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January 24, 2024

Ohio State Senate Votes to Block Local Flavored Vape Bans

The Ohio State Senate voted today to override Governor Mike DeWine’s veto of legislation that would prevent local governments from banning flavored vapes and tobacco, and imposing other local standards that exceed state restrictions.

The 24-8 senate vote came weeks after the State House voted 60-31 to override the veto. Gov. DeWine had used his line-item veto power to block the preemption language, which was included in the state budget bill passed last July.

The flavor ban preemption bill will become law in 90 days, according to the Columbus Dispatch.

The veto override will end the ban on flavored nicotine products passed by the city of Columbus (which took effect on Jan. 1.) It was the 2022 passage of that law that prompted Republicans in the state legislature to propose a law that would prevent cities and other municipalities from setting their own tobacco products standards.

According to the Consumer Advocates for Smoke-free Alternatives Association (CASAA), 26 Ohio municipalities have enacted or considered local flavor ban ordinances in the last 18 months. Those laws will now be blocked, along with the Columbus flavor ban and a 2019 Toledo ordinance that bans the sale of flavored prefilled pods and cartridges.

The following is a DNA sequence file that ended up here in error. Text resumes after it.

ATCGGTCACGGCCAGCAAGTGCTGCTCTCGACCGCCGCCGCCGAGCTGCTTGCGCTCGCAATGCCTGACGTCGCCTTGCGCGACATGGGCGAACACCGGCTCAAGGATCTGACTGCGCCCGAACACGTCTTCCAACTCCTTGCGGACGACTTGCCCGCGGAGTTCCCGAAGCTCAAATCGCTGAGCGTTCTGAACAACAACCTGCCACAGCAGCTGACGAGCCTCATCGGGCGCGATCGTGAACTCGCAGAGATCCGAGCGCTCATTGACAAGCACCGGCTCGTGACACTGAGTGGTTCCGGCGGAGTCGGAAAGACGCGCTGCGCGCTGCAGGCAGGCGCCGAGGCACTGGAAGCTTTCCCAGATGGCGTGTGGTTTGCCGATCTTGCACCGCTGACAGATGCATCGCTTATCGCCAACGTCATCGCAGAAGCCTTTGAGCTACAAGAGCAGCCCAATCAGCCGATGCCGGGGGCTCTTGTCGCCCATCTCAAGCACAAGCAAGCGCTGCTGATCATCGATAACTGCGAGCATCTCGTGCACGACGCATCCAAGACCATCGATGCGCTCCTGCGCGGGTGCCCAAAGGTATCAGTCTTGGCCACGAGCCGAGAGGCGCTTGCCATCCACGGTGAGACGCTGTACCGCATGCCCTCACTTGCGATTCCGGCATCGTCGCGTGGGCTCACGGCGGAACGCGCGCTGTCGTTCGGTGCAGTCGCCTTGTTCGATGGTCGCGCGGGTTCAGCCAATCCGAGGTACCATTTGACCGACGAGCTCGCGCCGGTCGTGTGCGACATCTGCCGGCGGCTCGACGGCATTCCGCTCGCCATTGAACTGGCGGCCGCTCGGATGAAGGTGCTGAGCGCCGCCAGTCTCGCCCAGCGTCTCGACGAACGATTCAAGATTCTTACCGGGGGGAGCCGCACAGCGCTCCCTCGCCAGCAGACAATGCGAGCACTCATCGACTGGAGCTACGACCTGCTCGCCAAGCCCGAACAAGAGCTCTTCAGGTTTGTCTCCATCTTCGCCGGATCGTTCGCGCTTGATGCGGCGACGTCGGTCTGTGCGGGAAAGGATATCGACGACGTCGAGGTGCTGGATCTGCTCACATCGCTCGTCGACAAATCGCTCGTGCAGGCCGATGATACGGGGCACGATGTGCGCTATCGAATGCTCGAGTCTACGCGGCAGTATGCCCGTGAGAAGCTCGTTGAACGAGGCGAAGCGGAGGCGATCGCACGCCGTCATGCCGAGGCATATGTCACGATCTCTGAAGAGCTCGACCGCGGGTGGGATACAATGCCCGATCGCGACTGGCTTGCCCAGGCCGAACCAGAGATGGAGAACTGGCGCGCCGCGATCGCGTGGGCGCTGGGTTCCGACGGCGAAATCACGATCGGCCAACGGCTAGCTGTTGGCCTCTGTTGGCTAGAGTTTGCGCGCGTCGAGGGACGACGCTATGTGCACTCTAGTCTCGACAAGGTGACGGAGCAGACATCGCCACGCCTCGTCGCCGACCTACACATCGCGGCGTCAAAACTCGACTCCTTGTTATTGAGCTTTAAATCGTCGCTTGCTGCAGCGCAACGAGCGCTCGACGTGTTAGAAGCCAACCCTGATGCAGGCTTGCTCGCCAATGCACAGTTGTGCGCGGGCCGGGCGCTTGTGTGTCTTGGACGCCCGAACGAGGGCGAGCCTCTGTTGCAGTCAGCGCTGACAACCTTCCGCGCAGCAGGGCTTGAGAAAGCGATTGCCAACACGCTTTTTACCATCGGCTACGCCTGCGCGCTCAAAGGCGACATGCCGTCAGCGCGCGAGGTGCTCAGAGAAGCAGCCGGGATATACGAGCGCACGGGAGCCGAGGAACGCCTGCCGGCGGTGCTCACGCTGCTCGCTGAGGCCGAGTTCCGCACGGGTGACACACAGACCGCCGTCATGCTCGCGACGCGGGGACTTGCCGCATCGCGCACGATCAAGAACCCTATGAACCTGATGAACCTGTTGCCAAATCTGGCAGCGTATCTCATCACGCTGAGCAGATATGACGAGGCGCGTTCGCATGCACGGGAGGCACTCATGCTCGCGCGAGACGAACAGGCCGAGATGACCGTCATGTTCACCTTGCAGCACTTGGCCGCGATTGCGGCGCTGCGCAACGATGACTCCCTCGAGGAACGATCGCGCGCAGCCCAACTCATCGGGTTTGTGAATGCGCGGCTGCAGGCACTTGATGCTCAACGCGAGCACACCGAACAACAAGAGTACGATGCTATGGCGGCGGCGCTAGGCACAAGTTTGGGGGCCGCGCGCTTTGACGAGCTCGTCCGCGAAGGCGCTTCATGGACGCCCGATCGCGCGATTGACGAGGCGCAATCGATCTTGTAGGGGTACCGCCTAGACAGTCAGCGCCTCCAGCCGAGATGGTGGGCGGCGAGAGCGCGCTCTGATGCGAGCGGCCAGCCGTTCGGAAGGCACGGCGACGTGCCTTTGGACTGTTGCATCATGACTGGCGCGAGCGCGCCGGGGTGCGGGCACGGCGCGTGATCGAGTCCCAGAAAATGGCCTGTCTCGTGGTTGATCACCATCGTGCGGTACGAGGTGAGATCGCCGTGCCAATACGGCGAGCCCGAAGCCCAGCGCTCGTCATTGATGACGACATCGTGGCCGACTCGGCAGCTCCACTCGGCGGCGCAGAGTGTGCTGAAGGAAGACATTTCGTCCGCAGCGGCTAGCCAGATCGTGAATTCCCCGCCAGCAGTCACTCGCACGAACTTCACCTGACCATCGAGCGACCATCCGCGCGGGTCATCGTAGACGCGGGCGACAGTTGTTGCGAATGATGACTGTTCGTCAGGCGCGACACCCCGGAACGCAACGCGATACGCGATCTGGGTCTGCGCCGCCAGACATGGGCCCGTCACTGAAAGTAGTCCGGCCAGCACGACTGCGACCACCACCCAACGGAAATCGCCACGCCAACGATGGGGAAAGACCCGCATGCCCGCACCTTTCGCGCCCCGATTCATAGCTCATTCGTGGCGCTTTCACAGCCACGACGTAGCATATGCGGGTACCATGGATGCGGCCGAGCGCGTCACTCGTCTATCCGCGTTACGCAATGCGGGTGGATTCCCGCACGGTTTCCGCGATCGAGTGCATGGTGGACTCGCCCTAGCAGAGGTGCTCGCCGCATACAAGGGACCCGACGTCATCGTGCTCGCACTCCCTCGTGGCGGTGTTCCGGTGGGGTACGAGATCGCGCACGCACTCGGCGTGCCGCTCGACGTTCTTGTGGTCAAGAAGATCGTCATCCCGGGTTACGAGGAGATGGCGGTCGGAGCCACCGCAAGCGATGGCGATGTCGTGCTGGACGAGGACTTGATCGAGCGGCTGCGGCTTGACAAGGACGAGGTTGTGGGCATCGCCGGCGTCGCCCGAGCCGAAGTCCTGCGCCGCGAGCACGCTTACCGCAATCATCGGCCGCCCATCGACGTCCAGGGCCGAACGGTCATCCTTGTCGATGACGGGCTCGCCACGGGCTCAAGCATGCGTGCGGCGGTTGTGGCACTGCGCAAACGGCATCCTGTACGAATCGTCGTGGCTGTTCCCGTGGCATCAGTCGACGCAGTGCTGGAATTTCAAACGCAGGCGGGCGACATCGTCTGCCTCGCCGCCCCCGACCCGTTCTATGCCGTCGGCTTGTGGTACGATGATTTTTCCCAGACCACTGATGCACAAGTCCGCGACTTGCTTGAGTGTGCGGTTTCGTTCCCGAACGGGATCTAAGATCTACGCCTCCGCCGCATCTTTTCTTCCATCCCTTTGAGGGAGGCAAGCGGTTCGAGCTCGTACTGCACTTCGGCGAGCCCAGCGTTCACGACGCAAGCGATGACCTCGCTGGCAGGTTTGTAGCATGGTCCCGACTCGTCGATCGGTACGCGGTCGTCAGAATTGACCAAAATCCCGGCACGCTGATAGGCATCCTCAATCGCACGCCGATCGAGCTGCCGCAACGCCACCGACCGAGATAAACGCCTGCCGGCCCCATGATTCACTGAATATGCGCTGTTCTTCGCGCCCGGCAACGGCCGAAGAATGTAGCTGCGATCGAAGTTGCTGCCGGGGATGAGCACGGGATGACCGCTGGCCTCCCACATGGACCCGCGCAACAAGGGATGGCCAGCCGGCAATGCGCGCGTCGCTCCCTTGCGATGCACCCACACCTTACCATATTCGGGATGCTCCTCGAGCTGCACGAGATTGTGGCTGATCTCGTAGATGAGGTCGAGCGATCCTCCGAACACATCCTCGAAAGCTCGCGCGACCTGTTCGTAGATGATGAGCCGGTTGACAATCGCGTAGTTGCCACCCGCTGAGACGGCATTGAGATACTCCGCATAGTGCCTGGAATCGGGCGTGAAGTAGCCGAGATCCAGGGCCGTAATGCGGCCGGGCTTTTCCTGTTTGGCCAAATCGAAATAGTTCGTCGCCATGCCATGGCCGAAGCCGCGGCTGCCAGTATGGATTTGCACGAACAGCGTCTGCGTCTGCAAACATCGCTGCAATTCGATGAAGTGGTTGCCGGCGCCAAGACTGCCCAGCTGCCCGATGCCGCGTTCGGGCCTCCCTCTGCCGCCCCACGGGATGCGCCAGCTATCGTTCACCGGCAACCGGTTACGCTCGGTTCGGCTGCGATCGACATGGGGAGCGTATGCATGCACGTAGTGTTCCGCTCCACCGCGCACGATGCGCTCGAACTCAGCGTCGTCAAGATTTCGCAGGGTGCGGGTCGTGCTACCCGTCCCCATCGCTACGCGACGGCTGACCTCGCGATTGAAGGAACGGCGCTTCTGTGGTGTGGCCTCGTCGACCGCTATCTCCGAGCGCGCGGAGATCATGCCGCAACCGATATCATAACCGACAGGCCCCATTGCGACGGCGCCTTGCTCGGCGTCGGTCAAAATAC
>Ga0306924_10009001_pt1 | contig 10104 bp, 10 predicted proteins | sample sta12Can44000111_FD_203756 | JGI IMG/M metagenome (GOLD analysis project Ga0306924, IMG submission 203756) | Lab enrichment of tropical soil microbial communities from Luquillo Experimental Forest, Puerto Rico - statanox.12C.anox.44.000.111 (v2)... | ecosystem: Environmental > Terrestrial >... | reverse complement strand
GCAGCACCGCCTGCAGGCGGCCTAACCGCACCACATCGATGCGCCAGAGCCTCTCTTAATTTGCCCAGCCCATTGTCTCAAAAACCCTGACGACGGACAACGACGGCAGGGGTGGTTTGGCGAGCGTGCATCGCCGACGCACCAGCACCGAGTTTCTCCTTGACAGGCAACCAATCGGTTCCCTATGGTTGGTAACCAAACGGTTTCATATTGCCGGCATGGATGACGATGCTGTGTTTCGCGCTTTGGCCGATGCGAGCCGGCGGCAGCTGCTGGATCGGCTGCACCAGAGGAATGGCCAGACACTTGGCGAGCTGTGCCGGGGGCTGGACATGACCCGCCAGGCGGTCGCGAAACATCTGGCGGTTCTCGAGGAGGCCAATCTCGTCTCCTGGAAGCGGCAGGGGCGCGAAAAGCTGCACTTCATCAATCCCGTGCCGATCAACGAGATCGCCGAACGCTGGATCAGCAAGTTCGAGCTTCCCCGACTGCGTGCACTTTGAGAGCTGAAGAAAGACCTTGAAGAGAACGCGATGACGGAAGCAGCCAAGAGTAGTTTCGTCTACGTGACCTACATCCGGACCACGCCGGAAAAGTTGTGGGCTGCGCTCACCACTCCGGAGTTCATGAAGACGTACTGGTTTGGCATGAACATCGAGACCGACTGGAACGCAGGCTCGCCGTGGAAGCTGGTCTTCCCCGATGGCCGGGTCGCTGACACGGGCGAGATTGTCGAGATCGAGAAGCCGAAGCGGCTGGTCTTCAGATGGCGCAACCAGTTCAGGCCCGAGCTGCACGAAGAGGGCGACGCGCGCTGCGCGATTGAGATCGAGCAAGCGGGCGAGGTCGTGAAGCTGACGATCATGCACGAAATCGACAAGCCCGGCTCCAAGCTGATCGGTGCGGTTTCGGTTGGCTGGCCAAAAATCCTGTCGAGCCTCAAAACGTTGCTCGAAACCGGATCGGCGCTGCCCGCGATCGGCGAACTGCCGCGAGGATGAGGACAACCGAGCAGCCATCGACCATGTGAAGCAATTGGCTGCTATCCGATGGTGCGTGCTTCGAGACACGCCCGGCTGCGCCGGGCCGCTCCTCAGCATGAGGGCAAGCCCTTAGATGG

In January 2023, DeWine vetoed a similar preemption law that was passed in December 2022. But because the governor issued his veto after the state legislature had ended its session, lawmakers were prevented from overriding the veto.

DeWine, himself a Republican, is a strong supporter of restrictions on vaping products, and has backed efforts to pass a statewide ban on flavored vapes.

Smokers created vaping without help from the tobacco industry or anti-smoking crusaders, and I believe vapers have the right to continue innovating to help themselves. My goal is to provide clear, honest information about the challenges vaping faces from lawmakers, regulators, and brokers of disinformation. I’m a member of the CASAA board, but my opinions aren’t necessarily CASAA’s, and vice versa. You can find me on Twitter @whycherrywhy
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